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Supreme Court of Alaska.

KENISHA SMALL, TRAVIS SMALL SR., and KENISHA SMALL and TRAVIS SMALL SR., on behalf of KHANYA SMALL, a minor child, Appellants, v. AUSTIN SAYRE, Appellee.

Supreme Court No. S-15983

Decided: November 25, 2016

Before: Stowers, Chief Justice, Winfree, Maassen, and Bolger, Justices. [Carney, Justice, not participating.] Appearances: Michael J. Walleri, Gazewood & Weiner, PC, Fairbanks, for Appellants. Gregory R. Henrikson, Walker & Eakes, Anchorage, for Appellee.



A driver and his passengers sued another driver for injuries arising from an accident. After a trial, the jury returned an award of past pain and suffering damages for the driver and past medical expenses and pain and suffering damages for one of the passengers. The driver and passengers appeal this award, arguing that it is impermissibly inconsistent and not supported by the weight of the evidence. Because the driver and passengers failed to challenge the jury verdicts before the trial court, all of their challenges are waived, and we affirm the verdicts in full.


In November 2011 Travis Small was idling in traffic with his wife Kenisha and daughter Khanya as passengers when Austin Sayre rear-ended their car. The Smalls all went to the hospital following the accident where they were prescribed pain medication and advised to schedule follow-up appointments with a doctor. In the months and years following the accident, the Smalls sought medical treatment for a variety of issues that they claimed stemmed from the accident. Travis sought medical and chiropractic treatment for neck and back pain. And Kenisha saw over a half-dozen medical providers, including neurologists, an orthopedic surgeon, chiropractors, and physical therapists. She complained of chronic migraines and experienced pain in her upper body, neck, and left shoulder. A year after the accident, a neurosurgeon diagnosed her with a herniated disc and recommended that she undergo spinal fusion surgery. But Kenisha did not have the surgery at that time because she was pregnant, and she did not reschedule the surgery at a later date due to concerns about the cost.

In April 2013 the Smalls filed a complaint against Sayre alleging negligence and damages in excess of $100,000. Sayre ultimately conceded negligence but contested both causation and damages. He moved for partial summary judgment on the portion of the Smalls' medical expense claims that were paid by their insurer. The trial court granted this motion, authorizing the Smalls to pursue recovery of only the medical expenses that their insurer had not paid.1

The Smalls proceeded to a jury trial on their remaining claims in April 2015. The jury issued three special verdicts, finding that Sayre's negligence was a “substantial factor” in causing injury to Kenisha and Travis but not to Khanya. The jury awarded Kenisha $2,000 in past economic damages (for medical expenses or lost wages) and $4,000 in past non-economic damages (for pain and suffering, loss of enjoyment of life, physical impairment, or inconvenience) but did not award any future economic or non-economic damages. Travis was awarded $4,000 in past non-economic damages but was not awarded past economic damages or any future damages. Before the jury announced the verdicts, the parties' lawyers and the judge briefly discussed whether an award of pain and suffering without medical expenses would be an inconsistent verdict, but the court issued no clear ruling. The Smalls made no motion to disturb the jury verdict in the proceedings before the trial court, either by moving for a judgment notwithstanding the verdict or for a new trial.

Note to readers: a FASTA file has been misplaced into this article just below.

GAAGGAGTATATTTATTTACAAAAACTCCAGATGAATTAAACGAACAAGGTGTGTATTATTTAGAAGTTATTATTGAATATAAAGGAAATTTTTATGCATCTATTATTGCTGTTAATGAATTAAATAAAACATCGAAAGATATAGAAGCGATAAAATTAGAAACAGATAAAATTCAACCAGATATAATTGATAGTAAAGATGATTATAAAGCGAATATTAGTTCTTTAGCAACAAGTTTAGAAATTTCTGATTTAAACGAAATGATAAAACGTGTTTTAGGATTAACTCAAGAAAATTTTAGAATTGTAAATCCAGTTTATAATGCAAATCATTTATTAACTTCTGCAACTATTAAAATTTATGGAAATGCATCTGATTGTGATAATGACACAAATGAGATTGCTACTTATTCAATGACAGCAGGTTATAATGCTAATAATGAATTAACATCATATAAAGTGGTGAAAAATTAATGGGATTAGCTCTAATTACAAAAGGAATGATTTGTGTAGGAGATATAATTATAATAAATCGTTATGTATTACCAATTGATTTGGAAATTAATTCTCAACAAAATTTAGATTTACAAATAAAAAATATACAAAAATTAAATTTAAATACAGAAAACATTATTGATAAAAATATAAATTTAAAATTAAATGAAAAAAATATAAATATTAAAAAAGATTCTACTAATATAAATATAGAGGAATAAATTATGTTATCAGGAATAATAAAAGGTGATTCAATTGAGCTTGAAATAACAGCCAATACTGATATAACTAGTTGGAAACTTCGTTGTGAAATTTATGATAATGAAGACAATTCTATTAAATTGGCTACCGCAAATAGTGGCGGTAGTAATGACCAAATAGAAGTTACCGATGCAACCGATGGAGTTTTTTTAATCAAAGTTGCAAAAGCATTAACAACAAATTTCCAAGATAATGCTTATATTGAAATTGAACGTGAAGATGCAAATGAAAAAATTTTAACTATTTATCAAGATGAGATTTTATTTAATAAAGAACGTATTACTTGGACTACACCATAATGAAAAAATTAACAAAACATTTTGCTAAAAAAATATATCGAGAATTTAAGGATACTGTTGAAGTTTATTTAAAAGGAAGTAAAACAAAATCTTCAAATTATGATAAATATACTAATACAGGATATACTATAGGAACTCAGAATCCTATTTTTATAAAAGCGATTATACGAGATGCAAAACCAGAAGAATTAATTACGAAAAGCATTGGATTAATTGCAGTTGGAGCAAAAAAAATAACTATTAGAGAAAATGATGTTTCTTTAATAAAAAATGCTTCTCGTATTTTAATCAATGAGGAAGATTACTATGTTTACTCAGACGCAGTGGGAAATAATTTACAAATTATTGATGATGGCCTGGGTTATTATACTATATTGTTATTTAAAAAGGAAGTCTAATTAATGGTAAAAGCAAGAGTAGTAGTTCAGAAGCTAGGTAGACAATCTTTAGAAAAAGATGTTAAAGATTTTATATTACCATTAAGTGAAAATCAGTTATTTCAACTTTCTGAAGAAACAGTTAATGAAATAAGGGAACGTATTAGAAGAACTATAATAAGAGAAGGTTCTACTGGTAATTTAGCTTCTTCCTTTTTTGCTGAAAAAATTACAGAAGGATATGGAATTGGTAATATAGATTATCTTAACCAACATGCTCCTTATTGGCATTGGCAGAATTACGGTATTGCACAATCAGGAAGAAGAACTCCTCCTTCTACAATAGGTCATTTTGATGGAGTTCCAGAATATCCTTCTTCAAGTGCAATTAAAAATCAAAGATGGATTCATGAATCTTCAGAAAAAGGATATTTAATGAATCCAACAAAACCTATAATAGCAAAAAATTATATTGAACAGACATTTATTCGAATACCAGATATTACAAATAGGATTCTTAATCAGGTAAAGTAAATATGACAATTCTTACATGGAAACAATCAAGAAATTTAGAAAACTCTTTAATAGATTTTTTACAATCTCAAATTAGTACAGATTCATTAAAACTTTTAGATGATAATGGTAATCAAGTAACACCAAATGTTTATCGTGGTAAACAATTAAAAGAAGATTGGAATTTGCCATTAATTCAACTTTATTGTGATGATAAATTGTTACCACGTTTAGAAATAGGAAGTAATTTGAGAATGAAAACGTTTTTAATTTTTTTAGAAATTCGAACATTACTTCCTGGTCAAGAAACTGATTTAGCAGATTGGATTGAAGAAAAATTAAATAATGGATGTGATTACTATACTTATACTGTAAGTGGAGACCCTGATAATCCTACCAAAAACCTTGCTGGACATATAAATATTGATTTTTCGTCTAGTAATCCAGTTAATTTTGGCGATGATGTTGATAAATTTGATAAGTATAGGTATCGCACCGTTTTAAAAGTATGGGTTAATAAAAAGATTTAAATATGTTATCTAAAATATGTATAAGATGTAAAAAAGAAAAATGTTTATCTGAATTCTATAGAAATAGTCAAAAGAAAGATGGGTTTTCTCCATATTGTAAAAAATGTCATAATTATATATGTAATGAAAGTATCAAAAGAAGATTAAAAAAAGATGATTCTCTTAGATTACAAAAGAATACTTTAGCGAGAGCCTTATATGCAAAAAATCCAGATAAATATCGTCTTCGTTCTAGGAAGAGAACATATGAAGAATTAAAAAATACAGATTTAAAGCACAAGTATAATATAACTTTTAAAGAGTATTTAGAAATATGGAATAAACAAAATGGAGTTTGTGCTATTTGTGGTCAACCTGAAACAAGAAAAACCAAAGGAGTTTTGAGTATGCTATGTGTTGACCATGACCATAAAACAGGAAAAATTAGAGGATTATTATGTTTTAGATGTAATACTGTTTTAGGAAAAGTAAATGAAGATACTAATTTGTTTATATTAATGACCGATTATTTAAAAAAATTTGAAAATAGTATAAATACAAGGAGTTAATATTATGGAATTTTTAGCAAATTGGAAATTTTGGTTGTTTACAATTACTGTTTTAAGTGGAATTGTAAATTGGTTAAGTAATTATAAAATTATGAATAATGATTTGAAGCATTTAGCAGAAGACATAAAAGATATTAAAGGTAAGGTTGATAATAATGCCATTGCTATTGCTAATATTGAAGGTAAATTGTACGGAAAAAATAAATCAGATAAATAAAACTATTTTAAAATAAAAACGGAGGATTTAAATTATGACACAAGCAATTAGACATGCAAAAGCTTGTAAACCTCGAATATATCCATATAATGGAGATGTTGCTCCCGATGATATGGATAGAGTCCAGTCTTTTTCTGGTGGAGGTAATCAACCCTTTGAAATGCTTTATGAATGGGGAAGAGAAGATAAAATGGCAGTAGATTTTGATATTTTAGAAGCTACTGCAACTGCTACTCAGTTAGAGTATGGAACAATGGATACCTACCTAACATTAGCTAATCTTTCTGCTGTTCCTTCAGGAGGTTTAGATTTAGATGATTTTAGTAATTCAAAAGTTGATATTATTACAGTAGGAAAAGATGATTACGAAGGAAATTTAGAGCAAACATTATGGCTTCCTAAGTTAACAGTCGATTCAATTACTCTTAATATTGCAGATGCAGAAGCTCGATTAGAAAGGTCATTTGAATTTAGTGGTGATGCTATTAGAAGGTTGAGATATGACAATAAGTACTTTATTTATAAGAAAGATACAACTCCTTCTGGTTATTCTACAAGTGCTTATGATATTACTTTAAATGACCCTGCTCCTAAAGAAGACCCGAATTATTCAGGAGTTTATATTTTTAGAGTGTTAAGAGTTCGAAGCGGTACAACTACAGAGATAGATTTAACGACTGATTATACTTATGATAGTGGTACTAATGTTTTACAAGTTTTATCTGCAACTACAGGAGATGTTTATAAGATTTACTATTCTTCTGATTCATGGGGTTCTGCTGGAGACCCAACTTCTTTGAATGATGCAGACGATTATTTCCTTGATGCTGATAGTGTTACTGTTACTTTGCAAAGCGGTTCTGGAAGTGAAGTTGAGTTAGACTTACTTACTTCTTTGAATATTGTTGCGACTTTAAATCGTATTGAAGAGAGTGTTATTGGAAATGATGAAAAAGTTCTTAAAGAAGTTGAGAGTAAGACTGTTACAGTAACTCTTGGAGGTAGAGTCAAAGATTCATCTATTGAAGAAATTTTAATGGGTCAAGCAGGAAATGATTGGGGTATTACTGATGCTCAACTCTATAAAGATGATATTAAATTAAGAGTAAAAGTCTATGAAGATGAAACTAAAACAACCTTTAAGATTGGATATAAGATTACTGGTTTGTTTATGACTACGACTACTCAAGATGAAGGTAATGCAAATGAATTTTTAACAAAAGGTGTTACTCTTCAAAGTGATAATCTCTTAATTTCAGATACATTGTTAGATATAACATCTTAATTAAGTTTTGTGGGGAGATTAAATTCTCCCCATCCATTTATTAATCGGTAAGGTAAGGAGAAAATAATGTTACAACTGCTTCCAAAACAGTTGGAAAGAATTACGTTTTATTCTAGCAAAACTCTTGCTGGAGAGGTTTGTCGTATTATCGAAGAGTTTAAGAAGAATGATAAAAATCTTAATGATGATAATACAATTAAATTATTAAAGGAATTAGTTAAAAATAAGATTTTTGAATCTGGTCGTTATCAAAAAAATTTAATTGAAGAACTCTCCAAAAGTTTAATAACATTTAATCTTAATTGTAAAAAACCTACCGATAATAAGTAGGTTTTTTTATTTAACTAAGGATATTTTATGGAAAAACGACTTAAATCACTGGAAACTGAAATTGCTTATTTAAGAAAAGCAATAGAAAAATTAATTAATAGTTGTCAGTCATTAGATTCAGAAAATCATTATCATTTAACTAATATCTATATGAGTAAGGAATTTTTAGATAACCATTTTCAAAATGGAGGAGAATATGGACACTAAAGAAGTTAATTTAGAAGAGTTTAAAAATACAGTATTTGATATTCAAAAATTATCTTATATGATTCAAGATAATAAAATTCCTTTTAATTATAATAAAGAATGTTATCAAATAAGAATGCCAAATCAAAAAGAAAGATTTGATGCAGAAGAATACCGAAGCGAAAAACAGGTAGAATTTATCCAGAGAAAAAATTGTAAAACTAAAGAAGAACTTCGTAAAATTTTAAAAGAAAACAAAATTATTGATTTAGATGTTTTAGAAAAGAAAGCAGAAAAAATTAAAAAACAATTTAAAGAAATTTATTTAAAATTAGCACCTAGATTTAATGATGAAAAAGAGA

The Smalls now appeal the jury verdicts with respect to Travis and Kenisha. They take issue with two aspects of the verdicts: (1) the jury's failure to award Kenisha damages for future medical expenses to cover the cost of future surgery and (2) the jury's failure to award Travis damages for past medical expenses. The Smalls claim that both of these awards are “impermissibly inconsistent” and “contrary to the weight of the evidence.” Sayre argues that both of these challenges are waived because the Smalls did not raise a claim of inconsistency before the jury was dismissed and did not move for a new trial, instead challenging the verdicts for the first time on appeal.


“Generally, questions of whatever nature, not raised and properly preserved for review in the trial court, will not be noticed on appeal.”2 Accordingly, we review issues that were not raised before the trial court for plain error.3 We will find plain error “where an obvious mistake has been made which creates a high likelihood that injustice has resulted.”4


A. The Smalls Waived Their Argument That The Verdicts Were Inconsistent Because They Failed To Object To The Verdicts Before The Jury Was Discharged.

We have long held that litigants waive their right to challenge the consistency of a jury verdict if they fail to raise the issue before the jury is discharged.5 This rule is intended “to promote the efficient operation of the courts and to prevent jury-shopping by litigants, who would otherwise be able to choose between moving for resubmission to the same jury or, by remaining silent, seeking a new trial before a new jury.”6 Because we conclude the Smalls did not raise the consistency issue prior to the jury's discharge, their claims are waived.

With respect to Kenisha's verdict, the Smalls do not assert that they raised the consistency issue at trial, nor do they offer any argument for why they did not waive this claim. Accordingly, Kenisha's claim is waived.